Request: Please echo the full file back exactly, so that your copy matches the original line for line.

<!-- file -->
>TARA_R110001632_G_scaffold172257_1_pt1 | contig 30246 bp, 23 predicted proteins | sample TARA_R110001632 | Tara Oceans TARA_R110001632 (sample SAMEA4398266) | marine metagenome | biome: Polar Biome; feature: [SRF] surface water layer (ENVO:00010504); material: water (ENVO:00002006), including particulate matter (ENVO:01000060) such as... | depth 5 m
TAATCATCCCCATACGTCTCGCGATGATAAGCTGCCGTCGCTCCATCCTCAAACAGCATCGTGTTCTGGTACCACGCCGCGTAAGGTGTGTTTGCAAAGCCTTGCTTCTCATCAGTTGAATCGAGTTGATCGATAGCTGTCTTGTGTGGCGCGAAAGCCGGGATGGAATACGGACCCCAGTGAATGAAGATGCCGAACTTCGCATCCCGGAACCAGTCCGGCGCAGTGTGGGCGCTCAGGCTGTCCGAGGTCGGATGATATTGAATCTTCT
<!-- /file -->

>TARA_R110001632_G_scaffold172257_1_pt1 | contig 30246 bp, 23 predicted proteins | sample TARA_R110001632 | Tara Oceans TARA_R110001632 (sample SAMEA4398266) | marine metagenome | biome: Polar Biome; feature: [SRF] surface water layer (ENVO:00010504); material: water (ENVO:00002006), including particulate matter (ENVO:01000060) such as... | depth 5 m
TAATCATCCCCATACGTCTCGCGATGATAAGCTGCCGTCGCTCCATCCTCAAACAGCATCGTGTTCTGGTACCACGCCGCGTAAGGTGTGTTTGCAAAGCCTTGCTTCTCATCAGTTGAATCGAGTTGATCGATAGCTGTCTTGTGTGGCGCGAAAGCCGGGATGGAATACGGACCCCAGTGAATGAAGATGCCGAACTTCGCATCCCGGAACCAGTCCGGCGCAGTGTGGGCGCTCAGGCTGTCCGAGGTCGGATGATATTGAATCTTCT